From the perspective of the pope, what was far more serious than anything Luther did was the refusal of Frederick, the Elector of Saxony to cooperate. The Elector insisted that Luther should be tried before a jury of 'learned men' to assess whether he was really guilty of heresy. This, of course, was unacceptable to the papal nuncios; it would have been equivalent to saying that the papal bull had no authority. It became worse when he temporarily convinced the Emperor Charles to go along with the idea of a further trial. It may seem odd to us to attribute the Protestant Reformation to Frederick III, but in a number of important ways, it was Frederick, not Luther, who created an actual crisis. Certainly this is how it would have seemed to Rome at the time. The papal nuncios were able to convince Charles that, contrary to the impression he had received from the Elector, Luther had been given legal process; however, Charles was going to the Imperial Diet at Worms and, while he issue an order to cooperate, he was not inclined to do more until he had consulted with the Diet. And the Diet in fact rejected the proposal simply to hand Luther over, primarily because it might cause unrest. Instead, Luther was to be brought to the Diet to be given a hearing. Luther defended his views before the Diet, and when the examiner pointed out that some of Luther's claims had already been condemned by the Council of Constance, thus requiring the view that a general council should err, Luther agreed and said that he would have to be convinced either by plain reason or the Holy Spirit. The Emperor was horrified, and not long afterward publicly apologized for not doing something about Luther and his followers sooner. He would likely have tolerated a preference of Church council over pope, which was a common view; to reject the authority of a general council, particular the Council of Constance, which was held through much of the continent as the great platform for the fight to reform the Church, was an intolerable confession of corruption. The Diet was slower to come around, but they eventually did pass an edict against Luther.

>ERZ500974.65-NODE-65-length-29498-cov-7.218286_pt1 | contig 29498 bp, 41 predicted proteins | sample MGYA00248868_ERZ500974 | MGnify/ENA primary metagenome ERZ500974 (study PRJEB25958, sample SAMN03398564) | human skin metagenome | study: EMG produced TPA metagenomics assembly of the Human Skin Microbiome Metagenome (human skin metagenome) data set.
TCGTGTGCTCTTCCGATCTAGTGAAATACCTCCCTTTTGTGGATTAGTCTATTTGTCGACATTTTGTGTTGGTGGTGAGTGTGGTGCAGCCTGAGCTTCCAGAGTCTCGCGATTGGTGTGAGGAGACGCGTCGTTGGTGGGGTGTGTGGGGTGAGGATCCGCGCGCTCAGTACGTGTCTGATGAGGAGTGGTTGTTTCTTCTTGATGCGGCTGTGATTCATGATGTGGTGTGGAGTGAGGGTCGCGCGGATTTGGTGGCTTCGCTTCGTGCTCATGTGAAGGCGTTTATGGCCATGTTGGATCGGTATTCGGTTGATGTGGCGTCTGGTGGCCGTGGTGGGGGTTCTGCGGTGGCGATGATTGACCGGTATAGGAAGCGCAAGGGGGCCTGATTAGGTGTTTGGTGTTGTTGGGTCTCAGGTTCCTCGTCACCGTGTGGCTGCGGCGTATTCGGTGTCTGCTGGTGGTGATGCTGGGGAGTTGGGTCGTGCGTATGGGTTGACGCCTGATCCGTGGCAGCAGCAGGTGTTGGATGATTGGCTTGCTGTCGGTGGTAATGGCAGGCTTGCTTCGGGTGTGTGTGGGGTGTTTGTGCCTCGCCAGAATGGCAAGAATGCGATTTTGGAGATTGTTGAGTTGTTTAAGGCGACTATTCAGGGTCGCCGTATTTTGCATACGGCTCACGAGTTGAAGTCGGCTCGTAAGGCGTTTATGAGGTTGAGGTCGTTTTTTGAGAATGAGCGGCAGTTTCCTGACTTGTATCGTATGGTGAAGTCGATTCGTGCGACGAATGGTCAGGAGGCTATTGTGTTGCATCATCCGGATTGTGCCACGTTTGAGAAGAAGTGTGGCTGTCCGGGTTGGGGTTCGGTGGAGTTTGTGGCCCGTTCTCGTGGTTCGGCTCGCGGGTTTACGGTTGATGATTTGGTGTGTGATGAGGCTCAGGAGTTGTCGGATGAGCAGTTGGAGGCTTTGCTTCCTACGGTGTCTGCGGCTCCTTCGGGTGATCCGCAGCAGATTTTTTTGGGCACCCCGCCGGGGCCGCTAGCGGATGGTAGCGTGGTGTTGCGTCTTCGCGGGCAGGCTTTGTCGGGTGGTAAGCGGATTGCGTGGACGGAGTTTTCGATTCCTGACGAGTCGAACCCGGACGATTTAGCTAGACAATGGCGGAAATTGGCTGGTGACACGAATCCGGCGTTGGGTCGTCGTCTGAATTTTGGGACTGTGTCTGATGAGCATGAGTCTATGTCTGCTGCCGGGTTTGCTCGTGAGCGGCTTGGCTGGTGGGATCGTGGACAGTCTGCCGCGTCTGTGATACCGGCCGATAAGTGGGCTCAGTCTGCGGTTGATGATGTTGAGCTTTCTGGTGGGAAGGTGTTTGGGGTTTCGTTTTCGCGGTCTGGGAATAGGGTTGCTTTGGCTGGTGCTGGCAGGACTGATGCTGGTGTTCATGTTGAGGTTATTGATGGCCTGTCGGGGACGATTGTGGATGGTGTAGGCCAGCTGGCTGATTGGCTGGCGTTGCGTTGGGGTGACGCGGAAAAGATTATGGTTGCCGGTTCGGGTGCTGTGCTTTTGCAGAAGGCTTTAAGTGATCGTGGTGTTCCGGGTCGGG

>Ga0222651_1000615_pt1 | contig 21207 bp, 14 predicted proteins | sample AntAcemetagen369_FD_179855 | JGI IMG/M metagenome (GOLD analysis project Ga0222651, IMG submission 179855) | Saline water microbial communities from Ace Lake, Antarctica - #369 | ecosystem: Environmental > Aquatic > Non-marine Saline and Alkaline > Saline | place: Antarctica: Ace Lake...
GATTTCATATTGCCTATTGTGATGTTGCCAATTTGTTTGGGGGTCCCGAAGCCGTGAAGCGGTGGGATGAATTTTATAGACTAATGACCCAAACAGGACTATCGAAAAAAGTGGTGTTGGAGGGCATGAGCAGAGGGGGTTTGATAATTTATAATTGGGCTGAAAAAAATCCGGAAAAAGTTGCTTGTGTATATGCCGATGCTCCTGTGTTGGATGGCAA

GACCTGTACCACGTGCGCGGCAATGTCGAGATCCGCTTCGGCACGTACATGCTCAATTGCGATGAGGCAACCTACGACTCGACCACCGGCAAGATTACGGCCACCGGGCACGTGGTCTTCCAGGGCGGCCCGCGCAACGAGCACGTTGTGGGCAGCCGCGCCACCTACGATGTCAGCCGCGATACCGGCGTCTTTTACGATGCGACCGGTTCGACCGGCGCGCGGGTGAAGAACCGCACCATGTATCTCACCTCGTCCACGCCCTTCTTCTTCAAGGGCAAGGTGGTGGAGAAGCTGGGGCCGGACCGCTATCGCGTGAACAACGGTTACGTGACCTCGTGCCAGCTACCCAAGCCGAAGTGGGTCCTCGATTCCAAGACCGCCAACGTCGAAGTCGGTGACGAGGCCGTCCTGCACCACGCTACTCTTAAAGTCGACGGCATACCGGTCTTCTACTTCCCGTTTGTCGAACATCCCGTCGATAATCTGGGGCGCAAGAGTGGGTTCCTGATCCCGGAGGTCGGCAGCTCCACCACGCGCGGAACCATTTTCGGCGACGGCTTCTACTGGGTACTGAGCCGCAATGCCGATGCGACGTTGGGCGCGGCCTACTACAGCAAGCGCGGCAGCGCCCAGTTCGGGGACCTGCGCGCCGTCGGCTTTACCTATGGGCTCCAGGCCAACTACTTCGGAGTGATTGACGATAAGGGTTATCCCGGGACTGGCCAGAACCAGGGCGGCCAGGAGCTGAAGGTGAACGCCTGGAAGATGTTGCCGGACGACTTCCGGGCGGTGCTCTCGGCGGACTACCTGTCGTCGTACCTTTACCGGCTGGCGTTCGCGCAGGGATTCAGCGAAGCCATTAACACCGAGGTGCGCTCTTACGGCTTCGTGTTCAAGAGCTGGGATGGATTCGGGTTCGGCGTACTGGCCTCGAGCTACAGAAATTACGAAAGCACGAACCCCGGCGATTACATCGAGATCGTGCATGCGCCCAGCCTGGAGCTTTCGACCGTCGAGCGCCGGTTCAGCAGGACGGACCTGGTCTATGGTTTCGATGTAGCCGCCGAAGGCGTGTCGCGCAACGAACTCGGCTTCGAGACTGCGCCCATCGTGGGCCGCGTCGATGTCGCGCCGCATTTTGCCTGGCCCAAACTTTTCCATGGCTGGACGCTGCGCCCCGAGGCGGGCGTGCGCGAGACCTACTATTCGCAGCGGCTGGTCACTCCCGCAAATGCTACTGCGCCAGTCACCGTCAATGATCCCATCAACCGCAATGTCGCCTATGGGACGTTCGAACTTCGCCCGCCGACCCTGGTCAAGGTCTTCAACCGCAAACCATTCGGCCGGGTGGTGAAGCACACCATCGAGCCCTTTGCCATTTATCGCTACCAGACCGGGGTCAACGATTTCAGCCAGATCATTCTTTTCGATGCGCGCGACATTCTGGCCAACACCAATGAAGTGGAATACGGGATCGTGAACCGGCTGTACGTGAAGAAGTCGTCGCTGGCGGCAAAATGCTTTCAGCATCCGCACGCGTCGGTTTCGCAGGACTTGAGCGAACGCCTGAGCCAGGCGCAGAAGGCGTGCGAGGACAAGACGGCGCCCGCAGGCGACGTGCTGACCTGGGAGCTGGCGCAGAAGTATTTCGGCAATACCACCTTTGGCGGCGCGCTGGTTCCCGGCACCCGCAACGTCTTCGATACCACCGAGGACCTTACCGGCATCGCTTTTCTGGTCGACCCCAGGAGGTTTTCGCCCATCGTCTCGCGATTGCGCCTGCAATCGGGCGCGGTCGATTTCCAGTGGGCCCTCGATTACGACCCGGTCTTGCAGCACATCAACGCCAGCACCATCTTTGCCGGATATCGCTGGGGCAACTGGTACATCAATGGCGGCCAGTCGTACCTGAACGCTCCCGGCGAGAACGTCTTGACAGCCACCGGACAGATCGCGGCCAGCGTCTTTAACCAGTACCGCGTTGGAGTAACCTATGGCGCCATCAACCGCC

In the meantime, there were other things of concern, and despite having considerably less than an affection for each other, Charles and Leo formed an alliance to deal with an increasingly aggressive France. With his usual tendency not to be public about things, Leo did not even mention it to anyone until the French invaded the Papal States, at which point he asked the College of Cardinals to support a possible treaty that in reality had already been signed, and then published it to the world. Learning about the treaty, Francis was furious and threatened to seize Rome itself. Pope Leo, in the meantime, interdicted France and turned his thought to how he might drive a wedge between Francis I of France and his most important current ally, Henry VIII of England. Good fortune in retaking Milan soon made the latter less important, however, as it led to a cascade of small but important victories. France was still fighting, but it seemed a good turn. Leo was overjoyed.